A while ago, Dave Hoelzer did a nice video on how to use Windows PowerShell to hack domain user accounts. Basically, Dave leveraged PowerShell commands which any domain user can execute on a domain and receive either a positive and negative response based on the legitimacy of the username and password combination. This got me thinking. Since I’m not typically handed, or able to spawn, a PowerShell right from the get go, what else could I use to accomplish the same goal? The answer is attempting to connect to the IPC$ share of a domain controller. Using the following command, you can spray a huge list of domain users with a small number of passwords (to avoid lockout) and try to catch someone using something simple.
@FOR /F %n in (names.txt) DO @FOR /F %p in (passwords.txt) DO @net use \\DC01 /user:mydomain\%n %p 1>NUL 2>&1 && @echo [*] %n:%p && @net use /delete \\DC01\IPC$ > NUL
WARNING: Make sure the number of passwords in your file is less then that of the account lockout policy. Below is a small list that Carnal0wnage and Mubix reference in their recent DerbyCon talk. This list, along with the technique used above, gets you in just about anywhere.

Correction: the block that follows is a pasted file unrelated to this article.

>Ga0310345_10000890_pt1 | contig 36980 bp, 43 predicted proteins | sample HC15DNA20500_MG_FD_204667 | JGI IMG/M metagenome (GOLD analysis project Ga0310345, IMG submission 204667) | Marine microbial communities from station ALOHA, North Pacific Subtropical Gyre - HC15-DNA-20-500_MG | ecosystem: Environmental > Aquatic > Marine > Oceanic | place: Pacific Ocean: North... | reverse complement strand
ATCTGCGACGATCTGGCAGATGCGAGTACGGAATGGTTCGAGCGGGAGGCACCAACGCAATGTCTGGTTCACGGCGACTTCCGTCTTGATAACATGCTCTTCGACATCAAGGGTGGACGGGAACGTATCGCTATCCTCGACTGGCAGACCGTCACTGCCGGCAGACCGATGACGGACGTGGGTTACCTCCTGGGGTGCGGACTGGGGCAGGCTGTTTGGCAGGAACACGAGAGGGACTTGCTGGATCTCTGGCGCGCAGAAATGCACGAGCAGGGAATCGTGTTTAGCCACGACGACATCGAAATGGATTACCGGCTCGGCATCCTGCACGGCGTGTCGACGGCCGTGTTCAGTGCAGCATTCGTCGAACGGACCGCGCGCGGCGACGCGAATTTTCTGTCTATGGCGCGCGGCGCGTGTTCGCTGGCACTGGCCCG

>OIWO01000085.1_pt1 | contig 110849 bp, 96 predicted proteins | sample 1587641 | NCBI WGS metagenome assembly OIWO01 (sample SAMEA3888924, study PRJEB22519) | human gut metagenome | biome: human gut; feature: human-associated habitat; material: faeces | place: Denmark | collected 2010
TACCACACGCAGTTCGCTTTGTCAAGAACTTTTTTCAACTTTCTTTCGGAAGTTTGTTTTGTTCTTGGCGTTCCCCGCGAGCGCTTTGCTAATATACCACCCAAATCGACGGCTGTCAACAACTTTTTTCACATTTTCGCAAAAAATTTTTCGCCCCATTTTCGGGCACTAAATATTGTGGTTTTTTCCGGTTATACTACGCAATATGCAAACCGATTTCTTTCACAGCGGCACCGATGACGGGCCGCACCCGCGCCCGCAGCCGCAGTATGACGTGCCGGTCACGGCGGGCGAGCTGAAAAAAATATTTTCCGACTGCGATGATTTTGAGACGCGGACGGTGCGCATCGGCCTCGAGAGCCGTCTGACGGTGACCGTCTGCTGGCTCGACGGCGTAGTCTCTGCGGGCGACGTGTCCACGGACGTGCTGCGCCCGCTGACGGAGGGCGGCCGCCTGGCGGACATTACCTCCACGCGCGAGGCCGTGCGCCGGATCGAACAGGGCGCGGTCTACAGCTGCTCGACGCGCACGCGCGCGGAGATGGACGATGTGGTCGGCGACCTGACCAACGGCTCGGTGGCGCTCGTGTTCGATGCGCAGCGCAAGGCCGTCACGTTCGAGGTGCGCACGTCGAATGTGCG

HINT: For a list of all the users in a domain, conduct SID enumeration against null sessions with NBTEnum or Cain. While not always enabled, I rarely find null sessions disabled. If it is disabled, use typical info gathering techniques from open sources.
Here’s another use for this technique. Brute forcing the domain default password by targeting Active, never logged in accounts. You get this information for each user when you enumerate the domain with Cain / NBTEnum as mentioned above. Essentially what you have is a long list of users, all with the same default password, since they have never logged in with their accounts. Normally, I wouldn’t think this a viable vector of attack, but I recently encountered a situation where a domain had over 1000 Active, never logged in accounts, all with the same default password. No joke. What you would do is attempt several passwords (lockout – 1) from a list against each user. In the situation I encountered, the lockout was 3 and there were ~1000 Active user accounts that had never logged in. That’s 1000 * (3 – 1) = 2000 attempts I could have made at guessing the default user password without fear of locking out any accounts! Really wish I would have done that now…
If you’re looking for a single command which does this, look for it in a future episode of the Command Line Kung Fu blog.

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